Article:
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Samuel Johnson's haunting words about suicide.

Trigger warning: This post deals with suicide. Some readers may find the article triggering.

Samuel Johnson doesn’t want your sympathy. Support, maybe – and especially if it’s channeled into ways to help his beloved sister Connie fundraise for cancer – but not sympathy.

Which in turn proves to be the most difficult paradox. Because in hearing about Johnson’s story, and the subsequent heartbreak that has marred a great portion of it, a knee-jerk, innate reaction would be to feel sorry.

As many of us now know, behind the bright lights of the small screen and the occasional trappings of fame, Samuel Johnson has had three women close to him suicide. His sister Connie is battling a cancer doctors tell her she will not beat. Like many of the actors around him, his story isn’t glamorous, despite the assumptions we project onto those who grace our screens.

And in an interview with Mia Freedman on her No Filter podcast, Johnson has some weighty words about suicide and namely, they way we inherently discuss it.

“Suicide’s been a theme for me my whole life,” he said.

“I’ve got a few problems with the way suicide’s treated in this country. I certainly don’t like the way people who commit suicide are labelled as weak, or as selfish. I think that’s really unfair. That’s making it about your feelings. Anyone who does say that needs to have a think about it before they throw that stuff around. It’s really dangerous.”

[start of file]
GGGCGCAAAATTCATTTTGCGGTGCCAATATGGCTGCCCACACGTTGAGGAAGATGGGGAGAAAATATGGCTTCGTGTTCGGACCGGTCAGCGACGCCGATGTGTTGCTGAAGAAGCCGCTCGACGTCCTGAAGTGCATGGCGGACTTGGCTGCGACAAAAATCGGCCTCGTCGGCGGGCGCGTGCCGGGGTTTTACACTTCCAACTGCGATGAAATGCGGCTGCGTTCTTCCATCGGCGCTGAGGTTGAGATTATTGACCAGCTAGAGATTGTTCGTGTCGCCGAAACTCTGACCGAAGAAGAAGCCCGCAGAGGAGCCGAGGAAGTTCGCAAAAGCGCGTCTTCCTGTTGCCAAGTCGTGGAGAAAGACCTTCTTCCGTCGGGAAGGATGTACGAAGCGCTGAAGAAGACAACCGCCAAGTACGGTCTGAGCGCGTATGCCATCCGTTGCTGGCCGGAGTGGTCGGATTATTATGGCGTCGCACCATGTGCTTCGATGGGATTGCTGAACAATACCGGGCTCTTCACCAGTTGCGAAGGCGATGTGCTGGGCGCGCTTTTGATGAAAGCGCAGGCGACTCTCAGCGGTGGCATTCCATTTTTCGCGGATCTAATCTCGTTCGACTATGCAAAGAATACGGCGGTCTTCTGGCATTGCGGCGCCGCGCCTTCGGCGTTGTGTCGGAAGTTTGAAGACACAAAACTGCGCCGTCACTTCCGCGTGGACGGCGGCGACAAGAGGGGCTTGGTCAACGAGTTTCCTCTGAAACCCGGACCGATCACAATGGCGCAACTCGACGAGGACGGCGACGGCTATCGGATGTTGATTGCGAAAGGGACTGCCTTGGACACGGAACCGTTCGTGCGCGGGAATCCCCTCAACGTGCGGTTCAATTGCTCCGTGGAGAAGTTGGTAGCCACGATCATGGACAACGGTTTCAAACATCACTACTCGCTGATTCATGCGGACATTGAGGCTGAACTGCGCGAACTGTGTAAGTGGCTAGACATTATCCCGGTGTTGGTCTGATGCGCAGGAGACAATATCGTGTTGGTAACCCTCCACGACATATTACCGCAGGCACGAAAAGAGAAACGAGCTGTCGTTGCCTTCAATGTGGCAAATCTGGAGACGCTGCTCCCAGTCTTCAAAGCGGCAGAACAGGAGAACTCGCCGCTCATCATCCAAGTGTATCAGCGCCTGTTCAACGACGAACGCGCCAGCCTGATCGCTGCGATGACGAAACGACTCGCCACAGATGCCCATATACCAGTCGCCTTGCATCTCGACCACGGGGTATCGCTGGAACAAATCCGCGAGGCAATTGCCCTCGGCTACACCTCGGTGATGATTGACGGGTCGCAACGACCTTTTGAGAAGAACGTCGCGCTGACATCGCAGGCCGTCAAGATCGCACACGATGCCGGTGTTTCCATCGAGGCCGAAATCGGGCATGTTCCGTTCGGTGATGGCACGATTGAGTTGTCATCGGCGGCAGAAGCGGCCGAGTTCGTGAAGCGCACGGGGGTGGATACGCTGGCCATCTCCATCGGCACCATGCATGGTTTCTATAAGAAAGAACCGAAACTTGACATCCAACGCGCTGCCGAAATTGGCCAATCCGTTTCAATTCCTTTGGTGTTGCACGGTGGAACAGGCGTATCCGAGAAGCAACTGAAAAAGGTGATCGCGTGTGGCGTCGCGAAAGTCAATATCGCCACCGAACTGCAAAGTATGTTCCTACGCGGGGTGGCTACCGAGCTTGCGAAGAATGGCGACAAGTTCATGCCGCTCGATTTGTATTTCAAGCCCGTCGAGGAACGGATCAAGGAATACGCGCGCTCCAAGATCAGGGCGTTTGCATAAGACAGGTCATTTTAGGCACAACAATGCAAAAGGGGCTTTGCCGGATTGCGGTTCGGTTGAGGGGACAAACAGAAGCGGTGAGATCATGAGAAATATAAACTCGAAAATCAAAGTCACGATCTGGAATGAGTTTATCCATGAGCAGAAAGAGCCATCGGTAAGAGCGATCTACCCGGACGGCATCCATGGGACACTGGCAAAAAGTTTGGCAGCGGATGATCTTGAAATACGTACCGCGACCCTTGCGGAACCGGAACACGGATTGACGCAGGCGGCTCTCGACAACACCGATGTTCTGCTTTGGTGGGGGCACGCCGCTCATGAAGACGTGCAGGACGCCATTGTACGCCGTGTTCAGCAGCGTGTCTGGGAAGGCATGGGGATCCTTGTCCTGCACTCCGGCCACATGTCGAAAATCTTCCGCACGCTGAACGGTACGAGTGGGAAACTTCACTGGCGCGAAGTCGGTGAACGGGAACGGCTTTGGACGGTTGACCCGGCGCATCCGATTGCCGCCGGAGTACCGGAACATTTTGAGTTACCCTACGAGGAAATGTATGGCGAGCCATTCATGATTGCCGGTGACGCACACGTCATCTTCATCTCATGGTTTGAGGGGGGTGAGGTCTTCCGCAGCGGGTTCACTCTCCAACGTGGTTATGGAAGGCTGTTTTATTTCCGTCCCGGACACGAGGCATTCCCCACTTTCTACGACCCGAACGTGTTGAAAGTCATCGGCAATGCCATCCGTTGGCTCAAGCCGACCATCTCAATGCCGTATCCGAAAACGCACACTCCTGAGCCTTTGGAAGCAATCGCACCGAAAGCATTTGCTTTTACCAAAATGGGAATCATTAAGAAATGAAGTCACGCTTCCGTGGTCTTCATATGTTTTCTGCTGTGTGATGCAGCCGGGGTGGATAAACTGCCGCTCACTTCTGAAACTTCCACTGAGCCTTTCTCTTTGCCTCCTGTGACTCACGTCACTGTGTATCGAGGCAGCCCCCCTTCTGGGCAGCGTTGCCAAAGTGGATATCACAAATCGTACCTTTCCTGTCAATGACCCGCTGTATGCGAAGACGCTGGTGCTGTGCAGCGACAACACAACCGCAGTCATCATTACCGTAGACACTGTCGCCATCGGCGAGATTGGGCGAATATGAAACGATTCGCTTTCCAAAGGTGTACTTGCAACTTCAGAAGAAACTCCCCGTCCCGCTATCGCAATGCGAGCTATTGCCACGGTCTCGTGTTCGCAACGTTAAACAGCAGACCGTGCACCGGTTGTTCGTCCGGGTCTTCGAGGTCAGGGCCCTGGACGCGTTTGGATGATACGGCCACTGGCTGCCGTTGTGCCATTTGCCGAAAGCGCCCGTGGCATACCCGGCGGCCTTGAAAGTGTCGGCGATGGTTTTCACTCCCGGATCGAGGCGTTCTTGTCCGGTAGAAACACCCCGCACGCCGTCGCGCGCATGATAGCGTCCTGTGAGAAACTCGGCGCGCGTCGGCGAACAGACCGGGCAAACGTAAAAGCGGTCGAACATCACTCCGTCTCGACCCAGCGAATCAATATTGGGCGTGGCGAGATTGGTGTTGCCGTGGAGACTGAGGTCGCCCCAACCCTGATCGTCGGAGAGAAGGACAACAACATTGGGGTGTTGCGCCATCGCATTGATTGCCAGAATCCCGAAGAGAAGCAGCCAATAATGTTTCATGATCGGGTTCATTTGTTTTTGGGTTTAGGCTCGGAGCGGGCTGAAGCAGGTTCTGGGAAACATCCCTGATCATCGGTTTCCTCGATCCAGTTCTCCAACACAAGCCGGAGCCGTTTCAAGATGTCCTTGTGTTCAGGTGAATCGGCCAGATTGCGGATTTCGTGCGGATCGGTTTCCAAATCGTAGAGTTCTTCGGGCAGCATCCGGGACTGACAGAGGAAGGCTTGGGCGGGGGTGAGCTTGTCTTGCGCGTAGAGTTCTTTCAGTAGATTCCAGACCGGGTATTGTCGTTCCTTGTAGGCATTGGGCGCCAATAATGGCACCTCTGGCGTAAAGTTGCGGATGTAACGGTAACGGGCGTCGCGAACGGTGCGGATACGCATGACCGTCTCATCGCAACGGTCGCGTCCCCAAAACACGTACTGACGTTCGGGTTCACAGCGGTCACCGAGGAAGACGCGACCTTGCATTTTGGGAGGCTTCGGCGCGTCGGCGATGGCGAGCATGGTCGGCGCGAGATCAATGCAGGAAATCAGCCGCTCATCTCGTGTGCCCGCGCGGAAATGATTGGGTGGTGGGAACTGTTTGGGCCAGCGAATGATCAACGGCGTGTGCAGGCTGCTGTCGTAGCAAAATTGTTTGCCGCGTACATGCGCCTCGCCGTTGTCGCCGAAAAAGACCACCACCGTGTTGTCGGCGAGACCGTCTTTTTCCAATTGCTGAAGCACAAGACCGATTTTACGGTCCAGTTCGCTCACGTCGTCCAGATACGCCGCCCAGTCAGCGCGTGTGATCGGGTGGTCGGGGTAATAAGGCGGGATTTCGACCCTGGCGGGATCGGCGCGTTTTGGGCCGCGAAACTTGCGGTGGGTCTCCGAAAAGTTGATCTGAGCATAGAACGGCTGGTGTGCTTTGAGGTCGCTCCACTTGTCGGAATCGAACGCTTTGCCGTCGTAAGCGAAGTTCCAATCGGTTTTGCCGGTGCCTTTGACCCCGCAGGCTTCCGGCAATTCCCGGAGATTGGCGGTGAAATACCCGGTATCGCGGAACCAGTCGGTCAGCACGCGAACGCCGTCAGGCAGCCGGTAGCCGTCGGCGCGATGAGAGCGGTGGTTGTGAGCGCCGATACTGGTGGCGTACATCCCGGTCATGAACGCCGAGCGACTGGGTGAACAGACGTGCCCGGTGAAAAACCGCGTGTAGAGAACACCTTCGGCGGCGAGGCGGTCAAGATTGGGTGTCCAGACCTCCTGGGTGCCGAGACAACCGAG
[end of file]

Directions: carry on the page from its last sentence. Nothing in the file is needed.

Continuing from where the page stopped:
Mostly, Johnson finds our sympathy misplaced. Don’t feel sorry for him, he says, but for the ones who were wrapped up in so much pain, death was the only way to claw out.

“You have to be propelled by insane amounts of pain. And I think it’s really insensitive to say ‘how could you leave your loved ones behind?’

The Secret Life of Samuel Johnson. Post continues after audio.

“I don’t resent my mother for it.”

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When the actor was three and living with his family in the Victorian country town of Daylesford, his mother died by suicide. By his own admission, he has “no memories of her”.

“She was seriously sick before she died and had tried countless times. How could I blame her for that?”

“I had a weird acceptance of it.”

In 2006, Johnson’s girlfriend Lainie Woodlands died. She had been battling long-term mental health issues, and life came into sharp focus for then 27-year-old Johnson when Woodlands passed.

Talking to Meshel Laurie about the loss of his girlfriend in her podcast The Nitty Gritty Committee in 2015, Johnson gave insight into how great a loss it was, describing the 20-year-old as “boisterous”, “fun-loving” and “full of smiles”.

Talking to Mia Freedman, the actor says he wasn't going to let himself fall victim to feeling angry after her death.

"Then when Lainey died... I'm not going to sit there and fall prey to feelings of guilt, regret, anger, resentment. All of those cheap emotions, they do nothing but toxify your life if they get a hold of you.

"They were in a world of pain. I feel sad for them."

Above all, he doesn't want to make any part of it is about him. Sure, so many of us wish he didn't have to go through any of those things.

But then, in his own words, he "wish[es] they hadn't have" gone through it, too.

"I feel gifted for having known the people that I've lost."

If you or a loved one are struggling, Mamamia urge you to call Lifeline on 13 11 14.

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